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Frank R. Kent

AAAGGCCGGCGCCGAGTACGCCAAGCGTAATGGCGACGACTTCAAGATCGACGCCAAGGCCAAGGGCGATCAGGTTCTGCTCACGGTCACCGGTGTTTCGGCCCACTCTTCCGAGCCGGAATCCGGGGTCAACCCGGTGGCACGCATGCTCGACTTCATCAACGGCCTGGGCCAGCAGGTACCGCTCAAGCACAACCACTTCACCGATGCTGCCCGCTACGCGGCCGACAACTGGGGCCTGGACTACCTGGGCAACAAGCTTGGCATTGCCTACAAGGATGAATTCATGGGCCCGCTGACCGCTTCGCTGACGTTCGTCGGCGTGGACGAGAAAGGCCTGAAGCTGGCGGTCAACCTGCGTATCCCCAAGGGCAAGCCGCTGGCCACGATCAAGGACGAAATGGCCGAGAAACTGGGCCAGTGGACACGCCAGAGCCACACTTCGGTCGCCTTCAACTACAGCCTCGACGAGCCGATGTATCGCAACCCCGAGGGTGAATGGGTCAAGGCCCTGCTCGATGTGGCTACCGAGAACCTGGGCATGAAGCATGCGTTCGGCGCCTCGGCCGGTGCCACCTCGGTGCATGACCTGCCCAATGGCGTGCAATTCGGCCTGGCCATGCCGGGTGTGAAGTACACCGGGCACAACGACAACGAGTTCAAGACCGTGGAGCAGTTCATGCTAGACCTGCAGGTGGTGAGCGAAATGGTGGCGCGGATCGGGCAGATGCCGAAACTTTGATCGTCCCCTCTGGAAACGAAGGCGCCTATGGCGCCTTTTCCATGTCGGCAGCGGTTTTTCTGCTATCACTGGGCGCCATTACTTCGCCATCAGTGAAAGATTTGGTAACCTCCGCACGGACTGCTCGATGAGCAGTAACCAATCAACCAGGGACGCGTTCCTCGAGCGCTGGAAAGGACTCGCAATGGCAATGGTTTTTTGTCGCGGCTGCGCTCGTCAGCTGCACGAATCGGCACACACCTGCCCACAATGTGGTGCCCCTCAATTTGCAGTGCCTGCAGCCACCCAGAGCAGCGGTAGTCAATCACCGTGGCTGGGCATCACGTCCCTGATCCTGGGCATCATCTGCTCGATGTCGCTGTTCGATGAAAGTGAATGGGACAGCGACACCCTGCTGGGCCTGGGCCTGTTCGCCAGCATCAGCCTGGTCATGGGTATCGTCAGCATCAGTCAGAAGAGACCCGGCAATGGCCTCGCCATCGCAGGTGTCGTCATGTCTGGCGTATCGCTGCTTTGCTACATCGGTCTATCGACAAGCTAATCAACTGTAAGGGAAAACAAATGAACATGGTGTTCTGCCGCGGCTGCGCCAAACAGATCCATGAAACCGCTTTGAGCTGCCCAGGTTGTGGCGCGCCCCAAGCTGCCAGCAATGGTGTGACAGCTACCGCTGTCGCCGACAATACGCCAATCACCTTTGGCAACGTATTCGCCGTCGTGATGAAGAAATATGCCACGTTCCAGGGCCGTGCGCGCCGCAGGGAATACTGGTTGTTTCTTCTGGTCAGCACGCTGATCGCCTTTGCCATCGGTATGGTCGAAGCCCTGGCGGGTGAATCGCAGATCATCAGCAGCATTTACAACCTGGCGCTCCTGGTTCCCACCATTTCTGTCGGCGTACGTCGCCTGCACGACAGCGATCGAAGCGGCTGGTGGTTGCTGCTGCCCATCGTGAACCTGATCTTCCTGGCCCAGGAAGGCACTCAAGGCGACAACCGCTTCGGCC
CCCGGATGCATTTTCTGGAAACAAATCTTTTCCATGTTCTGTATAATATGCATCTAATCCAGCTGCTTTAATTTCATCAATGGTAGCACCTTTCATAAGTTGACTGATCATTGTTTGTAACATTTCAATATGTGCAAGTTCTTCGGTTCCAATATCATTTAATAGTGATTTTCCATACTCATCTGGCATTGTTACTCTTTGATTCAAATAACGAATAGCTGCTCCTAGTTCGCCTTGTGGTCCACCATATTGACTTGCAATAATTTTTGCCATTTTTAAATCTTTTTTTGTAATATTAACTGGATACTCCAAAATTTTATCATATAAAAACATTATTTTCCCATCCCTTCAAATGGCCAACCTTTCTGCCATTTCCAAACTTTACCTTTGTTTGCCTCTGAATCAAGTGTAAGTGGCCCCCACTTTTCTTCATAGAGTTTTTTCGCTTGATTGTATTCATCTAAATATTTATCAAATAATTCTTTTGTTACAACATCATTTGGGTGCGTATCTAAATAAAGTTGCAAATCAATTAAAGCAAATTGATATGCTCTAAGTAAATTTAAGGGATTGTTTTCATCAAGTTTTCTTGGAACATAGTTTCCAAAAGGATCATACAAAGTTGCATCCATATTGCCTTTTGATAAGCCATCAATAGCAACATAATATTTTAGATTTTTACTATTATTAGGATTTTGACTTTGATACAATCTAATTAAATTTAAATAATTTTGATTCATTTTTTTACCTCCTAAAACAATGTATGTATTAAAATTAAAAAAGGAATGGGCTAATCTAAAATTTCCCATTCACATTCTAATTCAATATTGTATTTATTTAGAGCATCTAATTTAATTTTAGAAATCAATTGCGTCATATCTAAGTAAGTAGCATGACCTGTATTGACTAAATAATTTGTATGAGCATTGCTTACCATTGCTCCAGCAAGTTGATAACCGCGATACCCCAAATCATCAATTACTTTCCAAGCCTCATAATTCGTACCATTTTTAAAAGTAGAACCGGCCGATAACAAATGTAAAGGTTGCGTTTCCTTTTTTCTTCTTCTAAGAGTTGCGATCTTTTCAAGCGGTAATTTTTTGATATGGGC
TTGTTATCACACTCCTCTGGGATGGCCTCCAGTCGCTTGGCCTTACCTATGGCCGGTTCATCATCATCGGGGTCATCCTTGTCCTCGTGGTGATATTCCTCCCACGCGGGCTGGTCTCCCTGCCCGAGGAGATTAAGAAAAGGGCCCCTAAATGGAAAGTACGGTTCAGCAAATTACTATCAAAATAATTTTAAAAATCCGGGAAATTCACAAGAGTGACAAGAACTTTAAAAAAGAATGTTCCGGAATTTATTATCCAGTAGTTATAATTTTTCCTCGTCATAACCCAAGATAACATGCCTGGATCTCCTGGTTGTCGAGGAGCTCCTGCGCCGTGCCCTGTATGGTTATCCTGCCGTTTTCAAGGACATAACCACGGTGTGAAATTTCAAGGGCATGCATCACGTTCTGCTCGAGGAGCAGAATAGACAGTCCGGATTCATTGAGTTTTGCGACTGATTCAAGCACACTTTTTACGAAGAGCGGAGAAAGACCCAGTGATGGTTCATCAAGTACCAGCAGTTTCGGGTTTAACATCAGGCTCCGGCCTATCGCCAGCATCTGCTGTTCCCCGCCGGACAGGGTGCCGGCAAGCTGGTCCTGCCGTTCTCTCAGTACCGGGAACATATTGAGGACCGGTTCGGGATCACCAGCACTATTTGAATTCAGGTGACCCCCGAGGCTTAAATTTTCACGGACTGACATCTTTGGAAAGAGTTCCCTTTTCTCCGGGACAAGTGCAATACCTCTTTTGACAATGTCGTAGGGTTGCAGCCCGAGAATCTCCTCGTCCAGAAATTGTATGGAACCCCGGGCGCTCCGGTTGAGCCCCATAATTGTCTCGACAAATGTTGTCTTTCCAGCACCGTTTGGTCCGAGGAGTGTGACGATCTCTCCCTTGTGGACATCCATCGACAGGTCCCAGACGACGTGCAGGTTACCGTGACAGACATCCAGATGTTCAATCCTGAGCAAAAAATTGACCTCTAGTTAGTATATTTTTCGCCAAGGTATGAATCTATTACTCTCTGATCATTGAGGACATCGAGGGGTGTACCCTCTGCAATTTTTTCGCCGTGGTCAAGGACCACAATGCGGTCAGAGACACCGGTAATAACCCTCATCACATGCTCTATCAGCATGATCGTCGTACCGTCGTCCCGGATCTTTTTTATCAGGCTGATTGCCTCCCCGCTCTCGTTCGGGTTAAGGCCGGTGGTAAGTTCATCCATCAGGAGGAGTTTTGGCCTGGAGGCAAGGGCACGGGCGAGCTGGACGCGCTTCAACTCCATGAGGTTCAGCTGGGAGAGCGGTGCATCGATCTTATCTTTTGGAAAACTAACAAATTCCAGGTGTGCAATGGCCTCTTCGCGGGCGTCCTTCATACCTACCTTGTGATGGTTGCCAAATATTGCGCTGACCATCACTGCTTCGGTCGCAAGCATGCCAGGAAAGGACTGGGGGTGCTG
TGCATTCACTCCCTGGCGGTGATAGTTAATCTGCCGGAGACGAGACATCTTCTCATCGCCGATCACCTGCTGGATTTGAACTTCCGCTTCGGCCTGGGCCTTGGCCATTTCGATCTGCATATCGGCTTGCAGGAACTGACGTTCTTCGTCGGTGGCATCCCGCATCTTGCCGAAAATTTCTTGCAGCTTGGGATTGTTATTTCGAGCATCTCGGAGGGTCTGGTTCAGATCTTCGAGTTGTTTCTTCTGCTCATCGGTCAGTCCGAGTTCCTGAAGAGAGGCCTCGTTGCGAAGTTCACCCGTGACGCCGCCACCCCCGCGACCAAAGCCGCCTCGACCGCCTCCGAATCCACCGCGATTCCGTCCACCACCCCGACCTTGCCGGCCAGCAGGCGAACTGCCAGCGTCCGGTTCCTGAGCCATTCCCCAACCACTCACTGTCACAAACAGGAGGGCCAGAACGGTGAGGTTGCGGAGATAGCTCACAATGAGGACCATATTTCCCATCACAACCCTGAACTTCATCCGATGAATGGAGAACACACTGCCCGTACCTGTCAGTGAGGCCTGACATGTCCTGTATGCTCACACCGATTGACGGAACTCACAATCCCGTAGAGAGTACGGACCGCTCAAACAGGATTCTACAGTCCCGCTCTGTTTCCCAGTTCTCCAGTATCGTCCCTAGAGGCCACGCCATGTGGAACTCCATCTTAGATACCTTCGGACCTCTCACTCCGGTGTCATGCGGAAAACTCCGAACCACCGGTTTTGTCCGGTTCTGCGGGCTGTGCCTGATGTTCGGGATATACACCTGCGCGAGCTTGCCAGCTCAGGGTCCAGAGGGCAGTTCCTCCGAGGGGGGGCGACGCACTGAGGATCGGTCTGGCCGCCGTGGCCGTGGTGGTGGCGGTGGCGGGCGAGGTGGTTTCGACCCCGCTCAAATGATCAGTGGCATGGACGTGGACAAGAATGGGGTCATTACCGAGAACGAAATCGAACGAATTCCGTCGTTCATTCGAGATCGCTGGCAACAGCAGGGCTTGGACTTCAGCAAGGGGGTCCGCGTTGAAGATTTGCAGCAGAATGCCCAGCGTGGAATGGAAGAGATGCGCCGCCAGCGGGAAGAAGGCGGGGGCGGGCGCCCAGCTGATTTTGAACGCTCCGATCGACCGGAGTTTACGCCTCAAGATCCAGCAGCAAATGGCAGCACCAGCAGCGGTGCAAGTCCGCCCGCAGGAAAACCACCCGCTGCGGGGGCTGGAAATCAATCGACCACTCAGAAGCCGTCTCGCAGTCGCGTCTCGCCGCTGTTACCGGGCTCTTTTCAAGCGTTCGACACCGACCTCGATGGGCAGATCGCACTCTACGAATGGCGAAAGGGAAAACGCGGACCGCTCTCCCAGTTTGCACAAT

The Great Game of Politics Conversation ‘Leaks’ Should Warn President of Untrustworthy Confidants In public as in private life often the little things are more up setting than the big ones. A man can stand a streak of real ad versity with unshaken urbanity, but wilt badly under the pin pricks of a lot of petty annoyances. Recent experiences of President Truman seem to point up this belief. Not that the President has begun to wilt but, considering me mings tnat nave Deen Happen ing to him, it is easy to understand how he could. No one thinks that Mr. Truman lacks either courage or stamina, tie would, his friends say, take a real blow like a man. For ex ample, the re f us a 1 of Con gress to heed his recom menda tions and the extra ordinary economic and political crisis Into which its course on OPA has thrust him and the country do not appall Frink R. Kent. me ricsiucm. it 15 asserted, would defeat for re-election be more than he could bear with a smile. Also, they say, he can stand criti cism and denunciation without great anger or violent resentment. That sort of thing from his oppon ents is part of the game and to be expected. What does upset him, however, Is the fact that he can never safely be indiscreet in his conversation, even among his inti mates. Nor can he privately in dulge safely in the luxury of saying or writing exactly what hie thinks or feels. If he relaxes his self-restraint even a little the results are unpleas ant. Tobey Letter An Example. The latest example of this was the letter he wrote to Senator Tobey of New Hampshire, which was seized upon as an “amazing” and “unprecedented" presidential rebuke to a member of the Senate. The effort was made to show that Mr. Truman could not tolerate be ing differed with; that he insisted on every senatorial friend being a “rubber stamp,” etc., etc. Of course, the letter showed none of those things. Certainly, Mr. Tru man would have been smarter not to have written at all, but it was a natural enough letter from a Presi dent to a senatorial friend who had frustrated him in what he consid ered a good plan—one he had very much at heart. Also, it was a very personal letter, and not at all an unfriendly letter, signed not “Harry S. Truman” but "Harry,” and the absence of bitterness was certainly evinced by the rather engaging words in his own handwriting at the bottom—“come to see me.” Clearly Personal. There was nothing in the letter to cause real offense unless it was pur posely interpreted that way, and it was so clearly personal that Sen ator Tobey’s action in making it public is hard to defend. It was so clearly personal that the reading of it to the Senate was, to say the least, in exceedingly bad taste. The excuse that Senator Tobey did so because some of the contents had leaked into the press in garbled form is not a good excuse. For it was quite clear that he had let it leak out himself. To be sure, the whole incident is a trivial one; but it is the kind of thing well calcu lated to rasp the nerves of a man bearing a heavy load and trying to do the best he can. Perhaps it will be a lesson to Mr. Truman. This personal letter which “leaked” into the press along with some private White House conversa tions with members of his cabinet and chief administrative aides which “leak” into the hostile gossip col umns, ought to convince Mr. Tru man that he has a job where every written and spoken word has to be carefully weighed and considered; where his impulses to be frank and outspoken have to be curbed; where there are very few in whom he can implicitly trust; where the luxury of expressing his feelings is denied him. Price of Presidency. That makes the tough job of the presidency very tough indeed—but that is the sort of job it is. Mr Truman, like all Presidents, is sur rounded and in contact all the time with some men eager to make him trouble by “leaking”; and others who with no deliberate intent to make trouble do so by indulging their own desire to seem important or curry journalistic favor by re peating what “the President said to me.” But a man has to trust some one and Mr. Truman has close to him some men incapable of breaking faith with him, thoroughly trust worthy and loyal. Charles G. Ross is one. Unfortunately, he has some of the other kind, too. The sooner he discovers who they are and gets rid of them the freer he will be from these petty annoyances which are so much more wearing on the system itself than actual misfortune. There Is no fun In being on guard I all the time with tongue and pen— i particularly for a naturally candid and friendly man such as Mr. Tru man. But that Is part of the price one pays for the presidency. There are few individuals with whom he can feel absolutely safe. The next time he writes to a Republican Sen ator he should use invisible ink. Answers to Questions A reader can get the answer to any Question of fact by writing The Evening Star Information Bureau. 31 ft I street N.E.. Washington 2. D C. Please In close 3 cents for return costage. By THE HASKIN SERVICE. Q. What is the floor area of Ban croft Hall of the United States Naval Academy at Annapolis?— T. E. G. A. Bancroft Hall has four stories which comprise about 40 acres of floor space. It is reputedly the I world’s largest dormitory. Q. Do gorillas ever walk upright? —C. R. F. A. The usual method of walking is in a stooped-over position, with the body resting on the bent hands. Young gorillas often walk upright in human fashion, but assume the bent position as they grow older. Q. How many miles of boundaries are there between the countries of. the world?—J. C. W. A. No exact, figure is available. In round numbers, the boundaries of the world total approximately 100,000 miles. Before World War II Europe alone had about 15,500 miles of boundary lines. Q. Where is the mountain upon which Moses received the laws?— T. T. A. Christian tradition places the giving of the laws somewhere in the range of Sinai, in the south central part of the peninsula. This range is dominated by three peaks, known today as Jebel Serbal, Jebel Musa (Mountain of Moses) and Jebel Catherine. Sinai Peninsula lies between Egypt and Arabia. Q. What is the origin of our pres ent ring sizes?—J. D. A. The Jewelers’ Circular-Key stone says that Kendrick & Davis Co., Lebanon, N. H., set the standard for ring sizes many years ago, prob ably in the late ’70s or early ’80s. Q. What kind of plum is meant by the term "prune”? —F. S. A. The term prune originally re ferred to any plum. The scientific name of the fruit is Prunus, of which there are numerous varieties. In modem American usage prune means a dried plum or any meaty, inot juicy, variety which can easily be dried without spoiling. ! Q. What States permit the heav iest truck loads on their highways? , —J, L. A. The American Trucking Asso ciation says that the Western States, with Nevada leading, permit the heaviest truck loads. Nevada per mits 114,000 pounds if carried in two ; trailers and in one trailer 107,000 pounds gross vehicle weight. The roads in the East are older, the bridges are inadequate and the roads are more winding. All of these factors would tend to limit truck weight. Q. When a veteran applies for a GI loan and through no fault of his own is refused, is he liable for the $15 appraisal fee?—J. R. H. A. The Veterans’ Administration j says that a veteran who applies for ia GI loan must pay the appraisal j fee whether or not the loan is j approved. Q. What is the present duty and location of the U. S. S. Pocomoke i AV-9?—J. T. A. The Navy Department says that the U. S. S. Pocomoke AV-9 is at Philadelphia with the 16th Fleet. It is to be inactivated. McLemore— Gets the 'Big Idea' For Making Money By Henry McLemore NEW YORK.—With the cost of ! living going up as rapidly as it is, and with my penny-pinching em ployers refusing to pay me more than twice what I am worth, I have been seek ing a way to make some ex : tra money. I don’t mean . pin money,1 either. As a matter of fact, ‘ pin money is I what I have al ways had, and I'm getting good ’and tired of it. ! You didn't see any pin money | boys in that re Henry McLemore. cenuy puonsnea list ot tne 33 nign est salaries of 1945-6,, did you? I want important money. I want the kind of money that gets you the table at a night club w'here the performers step on your feet: that enables you to send out your laun dry ‘‘special” in hotels so as to get it back the same week; that makes the marriage and graduation of friends and relatives a pleeeure in stead of a heartache; that causes clerks in stores to charge things to you with a smile instead of saying, "Wait just a moment,” while they scurry away to call upstairs to find out how things stand between you and the store at the moment. That’s the kind of money I mean. I’ve looked over the money-making field pretty carefully of late, and I think I have hit on something that will bring it in. At first, I thought I d invent a washing machine that would go upstairs and gather the dirty clothes, thus eliminating the one big drawback of the modern washing machine, which is that the housewife herself has to put the clothes in the washer. Change in Stove Line, But I gave this up when I had read about and seen the pictures of the new kitchen stoves. Some one. I said to myself, can make a fortune by establishing schools | where women can learn how to operate them. The dash panels of the new ranges are much more complicated than those in the B-29 or the Constellation. I certainly wouldn’t allow my wife to "take off” in the stove of today until she had had at least two weeks’ ground * instruction in a Link trainer. '-'my tne other day I heard of a housewife who attempted to ‘‘solo’’ her stove with only six hours’ prac tice. The result was disastrous. Ice formed on the leading edges of the broiler wings, the hydraulic hot plate burned out, the bank indicator of the deep fry system went on the blink, and the baking controls jammed. She had to make a forced landing on the back porch, and only the fact that she landed on a deep dish pie after bailing out saved her from serious injury. Bin. some one beat me to this. I then turned to the study of the deep-freeze unit. It sounds perfect, but it is going to offer com plications. It already has, in fact. One man I know bought one, and the next day his wife, following the advice of the deep-freeze unit sell ers, bought food for 10 years’ meals and stowed it away. Knowing that her husband was very fond of fish she bought enough of the finny fel lows to assure him of 300 or 400 fish dinners during the next de cade. The next day her husband came home and told her that his doctor had found that he was al lergic to fish and must never eat any more of it. The Big Idea. That sort of thing is going to happen all over this country. Some people are going to have enough raspberries to supply the Brooklyn ! Dodger fans for a year, and then I for some reason or another will be yr.able to eat them. I thought of establishing a busi ness where I would be a sort of a clearing house for people who had frozen well, but not wisely. For a handsome percentage, I would ef fect swaps. Then—well, the perfect idea for money-making struck me. Sure fire. Foolproof. Can’t miss. I’ll tell you about it Monday, and please don’t steal my idea. Who knows but that next year I’ll be going Leo McCarey’s way as the highest salaried man in the United States. You know, just on the strength of dreaming about it, I have a good mind to go right down now and buy myself some cork-tipped cigarettes, and make a down pay ment on a race track. (Diitrlbuted by McNiutht Syndicate, Inc.) Well-dressed mem head jn-_ FOR DOUGLAS! A Yes sir! Men are talking about the distinctive W styling, comfortable fit and ruggedness of W. L. Douglos Shoes. Drop in at the Douglas orore ond have our friendly, cour teous salesmen show you the latest W. L. Douglas styles. « • Thi KACON £ styte Nl. 4*45 A l"-v 911 PENN. AVENUE N.W. • Mee't Sheet Exclusively) Harold L. I ekes Man to Man Loss of Harold D. Smith Emphasizes Low Government Pay for Ability President Truman proved that he can make good appoint ments when he wants to in nominating Fred M. Vinson to be Chief Justice of the United States and in naming Eugene Meyer president of the World Bank. However, while these appointments give assurance of first-rate administrations in their respective fields, they, of course, cannot make up for the bad or worse appointments tnat tne president seems generally so determined to make. If it were necessary for Eugene Meyer to prove his worth, he did it by the first appoint ment that he made, that of Harold D. Smith as vice president of the World Bank. There can be no doubt that Mr. Meyer will continue to make good ap pointments. He will name men on the basis of ability and char Harold L. Ickes. autci miiu xxut ucttiuDc txxc iiiaiiinuu of the Democratic National Com mittee or any other politician nudges him in the ribs. Harold D. Smith is an irrepar able loss to the Government, although he is a great gain to the World Bank. During my years in Washington I have not known a more devoted, able, conscientious and loyal public servant. He has added greatly to the prestige of the directorship of the budget. He is an excellent administrator. He has performed well the functions of that office and he not only has added to its standing but has greatly increased the scope of its activities— all of this without any fanfare. Early in life he adopted the profes sion of a public servant and he con tinued to lead a hand-to-mouth existence on the inadequate salary that Uncle Scrooge should have been ashamed to pay until in justice to his family, he had to make a change. Salaries Inadequate. The simple fact is that Govern ment salaries for high administra tive positions are not adequate for the ability and personal sacrifices required. Unless these salaries are adjusted upward, other Harold Smiths will find it necessary to leave and no new ones of compe tence will be inclined to enter Gov ernment service, particularly not at a time when they can double or triple in private industry the sti pend that is offered by the Govern ment. Mr. Smith was born in a small town in Kansas in 1898. He comes from the very heart of America, of old American stock. In 1922 he took a degree in engineering at the University of Kansas and after graduation he became a member of the staff of the Detroit Bureau of Government Research, at the same time finding time to take a master's degree in public administration at the University of Michigan. After holding several responsible posts in public administration, in 1937 he was made administrative assistant to Gov. Frank Murphy and became State budget director and financial administrative assis tant. He came to Washington as director of the Budget Bureau in 1939. I came to know him well and my regard and respect for him in creased during the years. Others in the Federal service might well take him as their model. I hope that his successor will not slip into the job via some political alley. * To me it is unthinkable that this superb public servant should be al lowed to leave the Government with nothing more than the uaual trite and stereotyped letter which some one writes and the President signs and causes to be sent to those who resign, whatever may be their qualities or the degree of their service. Mr. Smith ought to be given a Distinguished Service Medal. He did as much toward winning the war as almost any general or ad miral who could be named. I am in favor of conferring upon men in the armed forces decorations that they may really have earned, al though there have been instances in the past when men were deco rated who wore spurs on their heels, metaphorically at least, to keep their feet from sliding off of a desk that was as bare of work as grand mother's face used to be of rouge and lipstick. There have been other instances where officers have been decorated, redecorated and decorated again, so far as one could see, merely for doing the same job at the same desk over again. If soldiers doing desk work have been entitled to a Distinguished Service Medal, and some of them have been, then Harold D. Smith, who did at least as important desk work as any one of them, should be given the distinction that he has so richly earned. The United States should not be as higgling in conferring distinctions that have fully been merited as it has been DINE AT Air-Conditioned VENEZIA Fifteen tons of COOL, PURE, HEALTHY AIR is circulated by three 5-ton self-contained air conditioning units. Tempera ture Just right, without humid ity. Saturday Dinnar Spatial Turkey a la King “You’ll fool await whan you dine wall’’ 1356 Connectic&t Art. in paying salaries that are not commensurate with the services rendered. (Copyrliht IMS.) - - Brakes Relined OLDS BUICK "Special" PONTIAC Tree Adiutlmente Duplicate P. C. Tcstlna Machine CLIFT'S ES. toea a st. n.w_me. aasa £w*sWonji. V u>We U" cm U svu>icfcd J /ytcVu\ ni^Qin, Q,qtHC^\ 1 * Contact Freezing with Vp 4 Heavy Duty Freezer T plate* j. Ample Frozen Food » Storage ... 23 Cu. Ft T Zero Compartment a Spacleue Refrigerated n Cooler — 100 Gil* Ft. 7 Capacity FOR C00UN6 - FREEZIK6 - PRESERVING FOODS This is the latest in frozen food equipment lor home*, farms, estates, hotels, restaurants, food shops, and many other uses. All foods are quickly accessible with normal height freezer and frozen food storage compartment. Get the iacts on Amana Freezers here. PROMPT DELIVERY STIDHAM APPLIANCE COMPANY 2015 M St. N.W. EX. 1551 ---- - PAN AMERICAN WORLD AIRWAYS orders a fleet of 20 new Convair-240’s I PAN AMERICAN WORLD AIRWAYS, with its globe-girdling network of air routes, is the third major airline to order a fleet of Amer ica’s most modern postwar airliner —the Convair-240. This airline selected the Convair-240 to fill its need for a new type of transport plane, to supplement its huge 4-engine ships—and to offer speed and advanced comfort features to the air-traveling public on flights of inter mediate range. It w as only natural that in its search for such an airliner, Pan American should turn to Con solidated Vultee—the company which designed and built the famed Liberator bomber, the Catalina, the Coronado, and other well-known war planes—the company which operated a vast transpacific airline service for the Air Transport Command during the war. The wonderful new Convair-240 airliner will carry 40 passengers at 300 miles per hour and with a new high standard in air-travel comfort and convenience. Below, for example, you'll find ten of the many reasons why your first flight in the new Convair-240 will be an experience you’ll want to repeat over and over again! Consolidated Vultee Aircraft Corporation San Diago, California • Downoy, California • Wayno, Michigan (Stinson Division) • Forth Worth, Texas • Nashville, Tennessee I 10 reasons why you’ll enjoy flying in the Convair-240 -i 1. 40 Passongers—at 300 M.P.H.I Two Pratt & Whitney Engines—of the same type used on the Liberator bomber, but even more powerful—enable the Convair-240 to cruise at 300 miles per hour and better. It can take off and climb fully loaded on one engine. 2. Auxiliary jet exhaust thrust—for added spaadl The Convair-240 is the first commer cial transport plane to utilize the principle of auxiliary jet exhaust propulsion for added power and speed. 3. You ly hi a quiet, air-conditioned cahial A revolutionary new type of cabin insulation reduces engine noise and vibration to an al most unbelievable minimum. You breathe fresh cool air even in desert heat—and con trolled radiant heating from the cabin walls insures your comfort even when it’s below zero outside. 4. "Air Brakes" for smoother loadings I In addition to regujar hydraulic wheel brakes and wing flaps, the Convair-240 has reversi ble-pitch propellers, which enable the plane to come to a full stop on the runway in a much shorter distance. 5. Yoa enjoy "Sen-Level" comfort at high altitodolGone is the annoyance and discom fort caused by abrupt changes of altitude. Because of the automatically controlled sys tem of air pressure in the Convair-240’s cabin, you never have to swallow to get rid of that “funny feeling” in your ears—never feel fatigued at high altitudes. 6. Heated wings prevent icing I The Con vair-240 uses the anti-icing safety system de veloped by Consolidated Vultee for our combat pilots during the war. Wing edges are heated—entire wing surface is warm ice and snow melt on contact. 7. Tricycle landing gear with dual tiresl The Convair-240 lands level, and is still level when it comes to a stop—nor with its nose in the air! You don’t have to negotiate an “up-hill” or “down-hill” aisle when entering or leaving the cabin. (Landing gear is fully retracted in flight.) S. Why pilats say, "Thanks far thinking ef ml" The cockpit of the Convair-240 is “pilot-designed.” Full visibility—for added safety in taxiing, on the take-off, in flight, and for landing—is just one of many reasons why pilots have given this airliner such an enthusiastic O.K.! 9. New sefety-type wtagl Born of Con solidated Vultee’s wartime experience in de signing combat planes, the Convair-240 air foil is an incredibly efficient high-speed wing, but with characteristics which permit lower speeds for safe landings and take-offs. 10. Ye. relax ia easy-chair (wafer!! a newly-designed type of reclining seat gives you all the leg room you want. In the Con vair-240 there’s no bumping your knees against the seat ahead. Just settle back and stretch out in comfort!